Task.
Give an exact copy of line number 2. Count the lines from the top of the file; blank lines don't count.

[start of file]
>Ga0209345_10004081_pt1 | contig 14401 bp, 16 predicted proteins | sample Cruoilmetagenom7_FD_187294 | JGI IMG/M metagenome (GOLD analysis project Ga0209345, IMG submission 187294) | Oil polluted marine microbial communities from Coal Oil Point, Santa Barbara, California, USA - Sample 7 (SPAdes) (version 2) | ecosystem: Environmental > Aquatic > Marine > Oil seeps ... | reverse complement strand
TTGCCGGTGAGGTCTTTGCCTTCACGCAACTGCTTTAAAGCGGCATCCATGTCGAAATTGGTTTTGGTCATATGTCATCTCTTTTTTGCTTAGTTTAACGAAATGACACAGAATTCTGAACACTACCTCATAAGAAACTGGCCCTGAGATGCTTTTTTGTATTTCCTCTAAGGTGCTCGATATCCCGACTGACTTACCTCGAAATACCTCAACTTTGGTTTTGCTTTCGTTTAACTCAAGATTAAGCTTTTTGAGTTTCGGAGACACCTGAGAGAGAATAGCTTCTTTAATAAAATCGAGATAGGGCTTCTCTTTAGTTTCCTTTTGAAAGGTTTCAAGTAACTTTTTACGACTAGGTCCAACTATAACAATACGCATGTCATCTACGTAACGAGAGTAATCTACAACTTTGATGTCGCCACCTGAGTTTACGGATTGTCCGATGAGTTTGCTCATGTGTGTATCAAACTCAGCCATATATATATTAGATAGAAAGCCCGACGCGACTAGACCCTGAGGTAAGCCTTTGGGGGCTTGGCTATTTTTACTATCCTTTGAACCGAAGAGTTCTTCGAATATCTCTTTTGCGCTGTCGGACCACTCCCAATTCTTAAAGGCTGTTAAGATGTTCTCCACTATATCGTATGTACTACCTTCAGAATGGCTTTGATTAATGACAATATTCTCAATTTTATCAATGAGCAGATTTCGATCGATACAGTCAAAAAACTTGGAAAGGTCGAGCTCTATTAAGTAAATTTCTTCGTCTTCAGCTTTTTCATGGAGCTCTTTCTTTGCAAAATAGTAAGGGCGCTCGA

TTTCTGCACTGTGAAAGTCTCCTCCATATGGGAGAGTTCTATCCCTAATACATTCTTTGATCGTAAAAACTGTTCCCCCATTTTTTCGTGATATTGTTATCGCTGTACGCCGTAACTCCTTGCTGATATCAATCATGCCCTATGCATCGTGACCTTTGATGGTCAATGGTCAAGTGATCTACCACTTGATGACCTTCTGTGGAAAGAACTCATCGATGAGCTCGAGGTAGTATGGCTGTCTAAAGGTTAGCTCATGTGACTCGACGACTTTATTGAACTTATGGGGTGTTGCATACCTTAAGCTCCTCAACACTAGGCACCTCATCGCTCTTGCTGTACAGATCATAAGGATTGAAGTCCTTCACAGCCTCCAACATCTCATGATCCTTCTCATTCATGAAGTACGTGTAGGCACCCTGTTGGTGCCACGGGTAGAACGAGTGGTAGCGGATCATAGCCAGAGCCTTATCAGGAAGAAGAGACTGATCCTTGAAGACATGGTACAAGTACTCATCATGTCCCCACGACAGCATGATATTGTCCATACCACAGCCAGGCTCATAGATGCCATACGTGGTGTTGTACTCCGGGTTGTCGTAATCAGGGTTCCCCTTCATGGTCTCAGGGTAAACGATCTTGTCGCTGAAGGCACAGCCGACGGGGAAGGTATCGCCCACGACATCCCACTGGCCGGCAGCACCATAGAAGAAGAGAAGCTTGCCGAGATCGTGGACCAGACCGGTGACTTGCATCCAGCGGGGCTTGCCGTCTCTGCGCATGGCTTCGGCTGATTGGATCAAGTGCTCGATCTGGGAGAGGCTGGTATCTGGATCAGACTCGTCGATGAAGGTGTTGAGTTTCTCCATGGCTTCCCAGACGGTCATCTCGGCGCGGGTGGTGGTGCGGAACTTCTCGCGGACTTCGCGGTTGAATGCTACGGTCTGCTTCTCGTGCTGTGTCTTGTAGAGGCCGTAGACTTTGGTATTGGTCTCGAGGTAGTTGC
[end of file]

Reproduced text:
TTGCCGGTGAGGTCTTTGCCTTCACGCAACTGCTTTAAAGCGGCATCCATGTCGAAATTGGTTTTGGTCATATGTCATCTCTTTTTTGCTTAGTTTAACGAAATGACACAGAATTCTGAACACTACCTCATAAGAAACTGGCCCTGAGATGCTTTTTTGTATTTCCTCTAAGGTGCTCGATATCCCGACTGACTTACCTCGAAATACCTCAACTTTGGTTTTGCTTTCGTTTAACTCAAGATTAAGCTTTTTGAGTTTCGGAGACACCTGAGAGAGAATAGCTTCTTTAATAAAATCGAGATAGGGCTTCTCTTTAGTTTCCTTTTGAAAGGTTTCAAGTAACTTTTTACGACTAGGTCCAACTATAACAATACGCATGTCATCTACGTAACGAGAGTAATCTACAACTTTGATGTCGCCACCTGAGTTTACGGATTGTCCGATGAGTTTGCTCATGTGTGTATCAAACTCAGCCATATATATATTAGATAGAAAGCCCGACGCGACTAGACCCTGAGGTAAGCCTTTGGGGGCTTGGCTATTTTTACTATCCTTTGAACCGAAGAGTTCTTCGAATATCTCTTTTGCGCTGTCGGACCACTCCCAATTCTTAAAGGCTGTTAAGATGTTCTCCACTATATCGTATGTACTACCTTCAGAATGGCTTTGATTAATGACAATATTCTCAATTTTATCAATGAGCAGATTTCGATCGATACAGTCAAAAAACTTGGAAAGGTCGAGCTCTATTAAGTAAATTTCTTCGTCTTCAGCTTTTTCATGGAGCTCTTTCTTTGCAAAATAGTAAGGGCGCTCGA